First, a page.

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Parent-Teacher Conference: Tips for Teachers

Updated on August 19, 2010

tips for teachers

As a retired teacher, I have certainly had my share of parent-teacher conferences. When I was young and inexperienced, I hated these meetings. I always felt a little on the defensive, like I was having to justify or prove myself to parents. As I got older and had more experience under my proverbial belt, however, I actually looked forward to meeting the moms and dads of my students. If you're a new teacher, you might benefit from the following advice.

Come prepared. Have the student's grades with you, along with a couple of recent tests or assignments turned in by the student. If the student has been a behavior problem, make sure you have adequate documentation with you, including the specific misbehavior, when it occurred, and what actions were taken on your part.

Have backup if you think you'll need it. If you've spoken to the parent on the phone and got the feeling she was going to be belligerent, ask an administrator to be present during the meeting. Don't hesitate to ask for help. That's a big part of an administrator's job.

Have the right attitude. Go into the meeting with a pleasant, positive approach. I've found that it always helps to start the meeting by saying something nice about the student. No matter how bad he might be, you should be able to find something nice to say. Perhaps he's always well dressed, maybe he has a great sense of humor, he's creative, he's helpful...anything at all that's positive. This will help win the parent over and to make them see that you genuinely care about his or her child.

Be asserive and lead the conversation. Be specific about the problems. Don't just say, "Johnny is lazy." Say something more along the lines of "Out of the last twenty homework assignments, Johnny turned in only two." Don't just say, "Jonyy doesn't pay attention in class." You can say that, but follow it up with, "Out of the past two weeks, I've had to wake Johnny up seven times during class."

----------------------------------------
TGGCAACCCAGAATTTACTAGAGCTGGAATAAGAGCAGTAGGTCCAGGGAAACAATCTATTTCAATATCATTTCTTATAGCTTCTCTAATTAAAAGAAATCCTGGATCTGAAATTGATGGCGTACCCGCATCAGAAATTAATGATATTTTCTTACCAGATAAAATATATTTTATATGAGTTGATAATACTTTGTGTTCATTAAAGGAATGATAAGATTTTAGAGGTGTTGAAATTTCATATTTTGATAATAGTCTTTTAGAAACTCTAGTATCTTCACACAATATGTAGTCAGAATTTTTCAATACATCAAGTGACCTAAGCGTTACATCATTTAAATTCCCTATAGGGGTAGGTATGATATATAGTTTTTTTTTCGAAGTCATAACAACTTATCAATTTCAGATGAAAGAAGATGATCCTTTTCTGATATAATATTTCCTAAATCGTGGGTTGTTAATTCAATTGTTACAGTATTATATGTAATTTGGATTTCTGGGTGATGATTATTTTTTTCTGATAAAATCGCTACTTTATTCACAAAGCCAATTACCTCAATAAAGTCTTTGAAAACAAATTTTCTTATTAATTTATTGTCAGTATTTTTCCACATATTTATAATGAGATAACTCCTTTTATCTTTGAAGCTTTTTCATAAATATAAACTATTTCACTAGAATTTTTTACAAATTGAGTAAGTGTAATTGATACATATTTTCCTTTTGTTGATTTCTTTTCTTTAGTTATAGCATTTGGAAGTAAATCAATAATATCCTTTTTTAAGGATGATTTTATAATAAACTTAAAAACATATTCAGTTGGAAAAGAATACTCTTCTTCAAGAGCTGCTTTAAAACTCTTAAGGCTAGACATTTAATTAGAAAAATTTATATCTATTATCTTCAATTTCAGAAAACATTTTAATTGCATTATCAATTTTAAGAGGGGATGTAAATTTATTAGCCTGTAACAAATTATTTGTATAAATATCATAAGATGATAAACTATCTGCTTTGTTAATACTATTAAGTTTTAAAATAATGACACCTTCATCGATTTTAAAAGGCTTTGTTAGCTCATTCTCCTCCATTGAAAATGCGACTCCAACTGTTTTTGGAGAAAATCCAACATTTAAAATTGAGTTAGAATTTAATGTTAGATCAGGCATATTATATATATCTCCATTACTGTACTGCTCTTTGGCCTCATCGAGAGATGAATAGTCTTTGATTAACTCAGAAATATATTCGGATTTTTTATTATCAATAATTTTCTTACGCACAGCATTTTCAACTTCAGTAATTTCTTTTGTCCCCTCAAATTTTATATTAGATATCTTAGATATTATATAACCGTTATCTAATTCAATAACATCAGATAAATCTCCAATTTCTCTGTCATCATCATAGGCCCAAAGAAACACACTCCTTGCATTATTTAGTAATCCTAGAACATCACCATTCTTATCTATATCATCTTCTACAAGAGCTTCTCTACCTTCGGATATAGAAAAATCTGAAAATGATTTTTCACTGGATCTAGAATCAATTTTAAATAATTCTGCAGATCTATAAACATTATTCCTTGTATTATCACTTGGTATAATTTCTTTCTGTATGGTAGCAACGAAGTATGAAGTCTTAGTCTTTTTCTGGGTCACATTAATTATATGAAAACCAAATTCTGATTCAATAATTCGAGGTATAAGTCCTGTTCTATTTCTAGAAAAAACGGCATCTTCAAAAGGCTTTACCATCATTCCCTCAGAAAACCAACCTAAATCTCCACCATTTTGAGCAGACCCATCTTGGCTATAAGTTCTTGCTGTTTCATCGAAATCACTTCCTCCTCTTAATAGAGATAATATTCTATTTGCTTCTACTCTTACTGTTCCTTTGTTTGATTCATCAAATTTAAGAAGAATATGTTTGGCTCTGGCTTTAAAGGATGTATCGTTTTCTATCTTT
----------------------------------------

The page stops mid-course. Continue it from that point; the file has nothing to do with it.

Never use statements like "Johnny is dumb." Such statements might be true, but you'll have to be more diplomatic than that! Say something like, "I don't think Johnny has yet mastered the skills required to do Algebra. Perhaps he needs some remediation."

Offer a plan. Don't just say, "Johnny needs to work harder." Parents are not usually teachers. Help them to help the student at home by offering suggestions for effective study skills. If the problem is laziness, ask the parent to email you once a week to ask if Johnny has turned in all assignments for that week. Also, tell the parents about upcoming assignments and tests so that they can stay abreast of what's expected.

When parents and teachers work together, everyone benefits. It will make your job easier, and it will provide a much better chance for the student's success. And that, of course, will make the parents happy.


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